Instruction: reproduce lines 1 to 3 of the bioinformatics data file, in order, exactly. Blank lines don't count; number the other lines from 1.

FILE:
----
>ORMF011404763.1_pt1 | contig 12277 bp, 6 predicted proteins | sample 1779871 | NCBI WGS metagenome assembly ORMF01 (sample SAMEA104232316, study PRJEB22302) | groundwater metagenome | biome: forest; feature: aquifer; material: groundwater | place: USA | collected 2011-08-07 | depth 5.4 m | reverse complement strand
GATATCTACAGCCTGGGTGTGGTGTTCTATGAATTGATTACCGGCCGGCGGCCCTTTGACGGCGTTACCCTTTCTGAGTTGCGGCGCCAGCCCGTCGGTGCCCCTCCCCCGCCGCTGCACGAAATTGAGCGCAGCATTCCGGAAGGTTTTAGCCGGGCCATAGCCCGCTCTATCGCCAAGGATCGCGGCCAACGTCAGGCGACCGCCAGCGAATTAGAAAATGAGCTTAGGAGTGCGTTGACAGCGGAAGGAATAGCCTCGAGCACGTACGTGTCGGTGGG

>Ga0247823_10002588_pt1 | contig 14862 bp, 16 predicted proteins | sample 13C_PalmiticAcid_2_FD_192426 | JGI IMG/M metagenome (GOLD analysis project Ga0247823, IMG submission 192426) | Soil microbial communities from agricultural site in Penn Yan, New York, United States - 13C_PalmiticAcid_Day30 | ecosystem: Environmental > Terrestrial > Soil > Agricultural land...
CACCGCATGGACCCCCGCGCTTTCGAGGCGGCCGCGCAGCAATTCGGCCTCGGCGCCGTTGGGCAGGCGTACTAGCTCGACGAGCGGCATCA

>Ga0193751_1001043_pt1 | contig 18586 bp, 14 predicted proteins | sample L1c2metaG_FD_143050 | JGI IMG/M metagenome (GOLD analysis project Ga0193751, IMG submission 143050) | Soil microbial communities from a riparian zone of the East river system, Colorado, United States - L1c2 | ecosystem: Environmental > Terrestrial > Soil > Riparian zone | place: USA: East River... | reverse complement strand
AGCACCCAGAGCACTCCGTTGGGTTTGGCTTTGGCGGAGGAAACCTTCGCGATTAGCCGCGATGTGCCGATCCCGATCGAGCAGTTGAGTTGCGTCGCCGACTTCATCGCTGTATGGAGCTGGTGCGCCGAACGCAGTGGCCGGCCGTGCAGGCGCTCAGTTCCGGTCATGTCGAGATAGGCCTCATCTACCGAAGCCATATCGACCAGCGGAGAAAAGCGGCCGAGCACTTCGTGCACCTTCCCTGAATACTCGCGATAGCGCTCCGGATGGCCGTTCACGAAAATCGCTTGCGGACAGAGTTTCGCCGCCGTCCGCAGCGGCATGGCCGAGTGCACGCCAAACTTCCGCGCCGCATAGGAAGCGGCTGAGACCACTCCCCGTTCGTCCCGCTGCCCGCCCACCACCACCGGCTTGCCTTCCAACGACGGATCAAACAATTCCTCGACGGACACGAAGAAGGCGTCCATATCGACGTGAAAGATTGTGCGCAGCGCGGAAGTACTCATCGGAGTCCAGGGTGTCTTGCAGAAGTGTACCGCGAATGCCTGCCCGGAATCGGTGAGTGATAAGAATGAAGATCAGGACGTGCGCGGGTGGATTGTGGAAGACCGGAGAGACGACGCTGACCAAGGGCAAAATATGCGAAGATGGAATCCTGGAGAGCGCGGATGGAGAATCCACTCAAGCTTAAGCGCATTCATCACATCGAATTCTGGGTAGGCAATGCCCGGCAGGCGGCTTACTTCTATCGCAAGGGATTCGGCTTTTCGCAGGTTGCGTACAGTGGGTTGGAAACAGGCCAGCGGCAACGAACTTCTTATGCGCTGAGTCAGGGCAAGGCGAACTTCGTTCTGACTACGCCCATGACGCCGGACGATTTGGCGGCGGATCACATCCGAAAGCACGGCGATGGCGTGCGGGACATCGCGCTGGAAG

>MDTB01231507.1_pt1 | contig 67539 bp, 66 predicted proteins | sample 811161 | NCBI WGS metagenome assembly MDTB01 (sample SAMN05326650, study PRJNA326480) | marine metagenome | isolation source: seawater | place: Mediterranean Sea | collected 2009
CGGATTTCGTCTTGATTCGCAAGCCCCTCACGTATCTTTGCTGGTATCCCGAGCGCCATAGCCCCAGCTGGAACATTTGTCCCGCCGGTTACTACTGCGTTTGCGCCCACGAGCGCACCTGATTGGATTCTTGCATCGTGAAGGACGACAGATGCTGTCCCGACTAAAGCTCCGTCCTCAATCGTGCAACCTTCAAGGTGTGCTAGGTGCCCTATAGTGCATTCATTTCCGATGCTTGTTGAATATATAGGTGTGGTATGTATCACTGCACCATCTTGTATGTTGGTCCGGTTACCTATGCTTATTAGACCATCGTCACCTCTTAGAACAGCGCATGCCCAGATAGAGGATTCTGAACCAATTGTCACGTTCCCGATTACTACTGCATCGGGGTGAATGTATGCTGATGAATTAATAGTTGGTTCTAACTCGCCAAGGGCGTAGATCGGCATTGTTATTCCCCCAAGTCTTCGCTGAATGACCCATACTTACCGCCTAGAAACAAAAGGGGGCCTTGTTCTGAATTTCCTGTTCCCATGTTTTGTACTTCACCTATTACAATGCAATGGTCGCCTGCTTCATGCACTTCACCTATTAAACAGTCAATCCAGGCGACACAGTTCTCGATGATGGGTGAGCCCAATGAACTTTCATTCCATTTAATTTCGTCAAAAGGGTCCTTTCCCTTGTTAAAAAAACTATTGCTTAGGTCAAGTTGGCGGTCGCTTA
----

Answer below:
>ORMF011404763.1_pt1 | contig 12277 bp, 6 predicted proteins | sample 1779871 | NCBI WGS metagenome assembly ORMF01 (sample SAMEA104232316, study PRJEB22302) | groundwater metagenome | biome: forest; feature: aquifer; material: groundwater | place: USA | collected 2011-08-07 | depth 5.4 m | reverse complement strand
GATATCTACAGCCTGGGTGTGGTGTTCTATGAATTGATTACCGGCCGGCGGCCCTTTGACGGCGTTACCCTTTCTGAGTTGCGGCGCCAGCCCGTCGGTGCCCCTCCCCCGCCGCTGCACGAAATTGAGCGCAGCATTCCGGAAGGTTTTAGCCGGGCCATAGCCCGCTCTATCGCCAAGGATCGCGGCCAACGTCAGGCGACCGCCAGCGAATTAGAAAATGAGCTTAGGAGTGCGTTGACAGCGGAAGGAATAGCCTCGAGCACGTACGTGTCGGTGGG

>Ga0247823_10002588_pt1 | contig 14862 bp, 16 predicted proteins | sample 13C_PalmiticAcid_2_FD_192426 | JGI IMG/M metagenome (GOLD analysis project Ga0247823, IMG submission 192426) | Soil microbial communities from agricultural site in Penn Yan, New York, United States - 13C_PalmiticAcid_Day30 | ecosystem: Environmental > Terrestrial > Soil > Agricultural land...